Dietary potato intake and risks of type 2 diabetes and gestational diabetes mellitus
Background & aims
Evidence regarding associations between potato consumption and type 2 diabetes (T2D) and gestational diabetes mellitus (GDM) risks is accumulating. This study aims to synthesize the evidence by conducting a meta-analysis of available studies.
PubMed, Web of Science, EMBASE and Cochrane Library were searched (up to August 2020) to retrieve all eligible studies on the associations of interest. The risk estimates with 95% confidence intervals (CIs) were summarized using random- or fixed-effects model based on heterogeneity. Meta-analyses were performed for East and West regions separately. Dose-response relationship was assessed using data from all intake categories in each study.
A total of 19 studies (13 for T2D; 6 for GDM) were identified, including 21,357 T2D cases among 323,475 participants and 1,516 GDM cases among 29,288 pregnancies. Meta-analysis detected a significantly positive association with T2D risk for total potato (RR: 1.19 [1.06, 1.34]), baked/boiled/mashed potato (RR: 1.08 [1.00, 1.16]), and French fries/fried potato (RR: 1.33 [1.03, 1.70]) intakes among Western populations. Dose-response meta-analysis demonstrated a significantly increased T2D risk by 10% (95% CI: 1.07, 1.14; P for trend<0.001), 2% (95% CI: 1.00, 1.04; P for trend=0.02) and 34% (95% CI: 1.24, 1.46; P for trend<0.001) for each 80 g/day (serving) increment in total potato, unfried potato, and fried potato intakes, respectively. As for GDM, summarized estimates also suggested a higher though non-significant GDM risk for total potato (RR: 1.19 [0.89, 1.58]), and French fries/fried potato (RR: 1.03 [0.97, 1.09]) intakes in Western countries. In the dose-response meta-analysis, a significantly increased GDM risk was revealed for each daily serving (80g) intakes of total potato (RR: 1.22; 95% CI: 1.06, 1.42; P for trend=0.007) and unfried potato (RR: 1.26; 95% CI: 1.07, 1.48; P for trend=0.006).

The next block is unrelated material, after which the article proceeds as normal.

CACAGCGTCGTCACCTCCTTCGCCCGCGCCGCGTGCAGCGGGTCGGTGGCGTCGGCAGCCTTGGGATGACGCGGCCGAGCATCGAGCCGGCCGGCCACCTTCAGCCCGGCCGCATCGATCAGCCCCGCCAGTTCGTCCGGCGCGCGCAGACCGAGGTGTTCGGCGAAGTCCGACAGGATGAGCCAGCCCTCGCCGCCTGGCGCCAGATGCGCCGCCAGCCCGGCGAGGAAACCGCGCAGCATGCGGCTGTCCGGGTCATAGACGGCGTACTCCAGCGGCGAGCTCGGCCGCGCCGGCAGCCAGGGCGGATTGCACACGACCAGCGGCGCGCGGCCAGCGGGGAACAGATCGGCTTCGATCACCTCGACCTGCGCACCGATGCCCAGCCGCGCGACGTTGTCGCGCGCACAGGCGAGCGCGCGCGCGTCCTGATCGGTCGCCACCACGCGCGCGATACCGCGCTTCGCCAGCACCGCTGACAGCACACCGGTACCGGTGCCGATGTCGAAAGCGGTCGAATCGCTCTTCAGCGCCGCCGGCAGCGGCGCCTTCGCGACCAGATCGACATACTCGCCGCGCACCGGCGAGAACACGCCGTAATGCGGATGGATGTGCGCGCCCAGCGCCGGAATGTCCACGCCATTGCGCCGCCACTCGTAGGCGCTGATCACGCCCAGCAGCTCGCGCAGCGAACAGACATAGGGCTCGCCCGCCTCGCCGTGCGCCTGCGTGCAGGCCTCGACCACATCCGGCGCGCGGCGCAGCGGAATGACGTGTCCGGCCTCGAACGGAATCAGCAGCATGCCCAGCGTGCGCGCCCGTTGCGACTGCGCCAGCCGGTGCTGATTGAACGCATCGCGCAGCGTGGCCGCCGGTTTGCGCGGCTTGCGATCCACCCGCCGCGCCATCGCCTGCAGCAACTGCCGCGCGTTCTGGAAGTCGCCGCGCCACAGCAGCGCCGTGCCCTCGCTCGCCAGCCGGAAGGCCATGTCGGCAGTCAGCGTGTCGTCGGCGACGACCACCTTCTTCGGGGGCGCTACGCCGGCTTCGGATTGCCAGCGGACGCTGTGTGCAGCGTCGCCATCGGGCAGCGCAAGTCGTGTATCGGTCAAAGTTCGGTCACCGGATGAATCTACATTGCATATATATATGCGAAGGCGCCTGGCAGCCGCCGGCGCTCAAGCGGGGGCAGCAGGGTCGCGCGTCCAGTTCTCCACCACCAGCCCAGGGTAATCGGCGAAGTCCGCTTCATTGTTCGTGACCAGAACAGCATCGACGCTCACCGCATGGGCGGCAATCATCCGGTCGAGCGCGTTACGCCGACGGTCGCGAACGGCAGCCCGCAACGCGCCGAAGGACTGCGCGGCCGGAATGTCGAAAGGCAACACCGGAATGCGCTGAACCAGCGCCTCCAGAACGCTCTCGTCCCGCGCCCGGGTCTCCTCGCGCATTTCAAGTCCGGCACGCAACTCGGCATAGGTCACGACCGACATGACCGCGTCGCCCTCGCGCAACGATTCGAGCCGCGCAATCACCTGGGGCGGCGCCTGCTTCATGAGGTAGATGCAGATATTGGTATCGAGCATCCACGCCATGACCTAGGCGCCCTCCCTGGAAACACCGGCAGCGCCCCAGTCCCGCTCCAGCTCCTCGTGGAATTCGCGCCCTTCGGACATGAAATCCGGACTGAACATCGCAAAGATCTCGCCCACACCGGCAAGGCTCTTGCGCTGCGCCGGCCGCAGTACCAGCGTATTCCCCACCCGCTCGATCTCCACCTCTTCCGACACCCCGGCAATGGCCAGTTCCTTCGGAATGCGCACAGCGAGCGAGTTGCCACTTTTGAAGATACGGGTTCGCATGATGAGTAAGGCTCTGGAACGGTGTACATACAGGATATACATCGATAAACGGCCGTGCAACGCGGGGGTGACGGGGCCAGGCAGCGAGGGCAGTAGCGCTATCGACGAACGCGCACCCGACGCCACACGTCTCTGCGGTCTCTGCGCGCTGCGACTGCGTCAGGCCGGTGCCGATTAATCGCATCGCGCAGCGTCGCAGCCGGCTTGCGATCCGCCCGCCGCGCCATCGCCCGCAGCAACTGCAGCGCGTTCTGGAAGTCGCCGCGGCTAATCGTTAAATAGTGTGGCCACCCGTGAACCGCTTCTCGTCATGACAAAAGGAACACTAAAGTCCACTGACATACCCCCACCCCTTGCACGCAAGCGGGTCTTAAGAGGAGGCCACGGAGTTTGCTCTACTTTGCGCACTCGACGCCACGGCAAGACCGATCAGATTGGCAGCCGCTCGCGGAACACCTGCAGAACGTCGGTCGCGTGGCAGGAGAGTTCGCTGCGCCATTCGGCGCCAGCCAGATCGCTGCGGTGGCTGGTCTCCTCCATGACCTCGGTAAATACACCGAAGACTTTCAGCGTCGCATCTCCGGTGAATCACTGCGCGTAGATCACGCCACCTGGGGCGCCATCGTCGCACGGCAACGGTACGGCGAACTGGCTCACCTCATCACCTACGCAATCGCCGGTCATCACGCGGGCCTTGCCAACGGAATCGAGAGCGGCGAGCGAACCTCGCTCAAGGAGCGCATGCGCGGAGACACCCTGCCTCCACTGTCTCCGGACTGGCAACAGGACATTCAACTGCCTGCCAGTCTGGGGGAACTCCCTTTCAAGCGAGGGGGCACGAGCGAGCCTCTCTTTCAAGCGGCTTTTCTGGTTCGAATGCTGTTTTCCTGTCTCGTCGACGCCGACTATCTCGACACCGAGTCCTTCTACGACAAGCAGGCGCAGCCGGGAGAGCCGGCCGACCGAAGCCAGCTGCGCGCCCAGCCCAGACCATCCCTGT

This study suggests that higher potato intake is associated with higher T2D risk among Western populations. The positive relationship presents a significant dose-response manner. Wisely controlled potato consumption may confer potential glucometabolic benefits.